also increase this treasure. They are truly inventors and guides.

“In order to convince oneself of this, it is enough to observe that most
of the masters preceded, and sometimes by a long period, the time when
their works won recognition. Poussin painted a number of masterpieces
under Louis XIII. whose regular nobility foretold the character of the
following reign; Watteau, whose nonchalant grace would seem to have
presided over all the reign of Louis XV., did not live under that King,
but under Louis XIV., and died under the Regent; Chardin and Greuze,
who, in celebrating the bourgeois home, would seem to have announced a
democratic society, lived under a monarchy; Prudhon, mystical, sweet and
weary, claimed, in the midst of strident imperial fanfares, the right to
love, to meditate, to dream, and he affirmed it as the forerunner of the
romantics. Nearer to us, Courbet and Millet, under the Second Empire,
pictured the sorrows and the dignity of the people, who since then,
under the Third Republic, have won so preponderant a place in society.

“I do not say that these artists determined these great currents, I only
say that they unconsciously contributed to form them; I say that they
made part of the intellectual élite who created these tendencies. And it
goes without saying that this élite is not composed of artists only, but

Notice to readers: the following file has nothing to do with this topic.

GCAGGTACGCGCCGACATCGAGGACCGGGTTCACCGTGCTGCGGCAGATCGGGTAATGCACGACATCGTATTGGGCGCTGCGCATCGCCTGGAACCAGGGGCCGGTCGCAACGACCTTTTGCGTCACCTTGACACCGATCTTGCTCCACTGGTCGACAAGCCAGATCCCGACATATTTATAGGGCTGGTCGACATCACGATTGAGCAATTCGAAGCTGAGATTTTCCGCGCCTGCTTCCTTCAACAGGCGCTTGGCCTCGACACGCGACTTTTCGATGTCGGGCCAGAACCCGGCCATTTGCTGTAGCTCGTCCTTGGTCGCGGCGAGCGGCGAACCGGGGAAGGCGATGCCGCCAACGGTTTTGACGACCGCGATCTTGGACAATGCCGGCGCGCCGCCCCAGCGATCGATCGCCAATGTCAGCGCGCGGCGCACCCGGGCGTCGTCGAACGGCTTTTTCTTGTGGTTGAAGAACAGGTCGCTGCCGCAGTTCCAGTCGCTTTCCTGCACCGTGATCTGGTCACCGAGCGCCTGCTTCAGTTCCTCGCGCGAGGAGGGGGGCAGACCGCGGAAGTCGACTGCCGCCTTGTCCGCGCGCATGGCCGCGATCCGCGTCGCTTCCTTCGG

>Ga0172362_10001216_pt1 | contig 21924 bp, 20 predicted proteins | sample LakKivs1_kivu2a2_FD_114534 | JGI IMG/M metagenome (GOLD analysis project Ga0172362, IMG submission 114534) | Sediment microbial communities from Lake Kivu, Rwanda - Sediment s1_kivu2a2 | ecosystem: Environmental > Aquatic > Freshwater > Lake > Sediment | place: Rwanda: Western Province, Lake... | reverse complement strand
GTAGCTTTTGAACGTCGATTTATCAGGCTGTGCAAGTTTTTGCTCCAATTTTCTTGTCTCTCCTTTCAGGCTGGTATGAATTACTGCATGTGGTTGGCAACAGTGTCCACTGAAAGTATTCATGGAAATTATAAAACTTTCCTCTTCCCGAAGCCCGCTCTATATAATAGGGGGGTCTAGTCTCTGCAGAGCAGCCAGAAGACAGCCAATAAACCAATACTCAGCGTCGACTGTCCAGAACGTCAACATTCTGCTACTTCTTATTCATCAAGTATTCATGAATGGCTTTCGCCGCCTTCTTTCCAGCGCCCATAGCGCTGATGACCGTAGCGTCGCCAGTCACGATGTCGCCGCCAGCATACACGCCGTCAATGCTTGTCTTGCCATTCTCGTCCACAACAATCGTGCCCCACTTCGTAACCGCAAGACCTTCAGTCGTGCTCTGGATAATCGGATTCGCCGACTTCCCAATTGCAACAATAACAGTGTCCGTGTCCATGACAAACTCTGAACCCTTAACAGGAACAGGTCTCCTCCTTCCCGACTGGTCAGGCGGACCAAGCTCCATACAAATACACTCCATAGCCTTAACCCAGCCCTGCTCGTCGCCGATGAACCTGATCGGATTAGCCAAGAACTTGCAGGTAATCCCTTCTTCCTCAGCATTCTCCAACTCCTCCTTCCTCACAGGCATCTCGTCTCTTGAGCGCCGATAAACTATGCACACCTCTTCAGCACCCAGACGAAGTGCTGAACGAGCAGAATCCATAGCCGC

also of writers, philosophers, novelists and publicists.



  By Rodin

“What still further proves that the masters bring new ideas and
tendencies to their generations is that they have often great trouble in
winning acknowledgment for them. They sometimes pass nearly all their
lives in striving against routine. And the more genius they have, the
more chance they run of being long misunderstood. Corot, Courbet,
Millet, Puvis de Chavannes, to cite no more, were not unanimously
acclaimed until the end of their careers.

“It is impossible to do good to mankind with impunity. But, at least,
the masters of art, by their determination to enrich the human soul,
have deserved that their names should be held sacred after their deaths.

“There, my friends, is what I wished to say to you upon the usefulness
of artists.”


I declared that I was convinced.

“I only want to be,” said Bourdelle, “for I adore my work, and my
grumbling was doubtless the effect of a passing mood; or, perhaps,
anxious to hear an apology for my profession, I behaved like a coquette
who complains of being ugly in order to provoke a compliment.”

There was silence for several instants, for we were thinking of what had
been said.

Then, realizing that Rodin had modestly omitted himself in indicating
the influence of the masters, I said: “Master, you have yourself
exercised an influence on your epoch, which will certainly be prolonged
to succeeding generations.



  By Rodin

  Photograph reproduced by permission of the Boston Museum of Fine Arts

“In emphasizing so strongly the inner truth, you will have aided in the
evolution of our modern life. You have shown the immense value which
each one of us to-day attaches to his thoughts, to his affections, to
his dreams, and often to his wandering passions. You have recorded the
intoxication of love, maiden reveries, the madness of desire, the
ecstasy of meditation, the transports of hope, the crises of dejection.
You have ceaselessly explored the mysterious domain of the individual
conscience, and you have found it ever more vast. You have observed that
in this era upon which we have entered, nothing has more importance for
us than our own feelings, our own intimate personality. You have seen
that each one of us, the man of thought, the man of action, the mother,
the young girl, the lover, places the centre of the universe in his own
soul. And this disposition, of which we were ourselves almost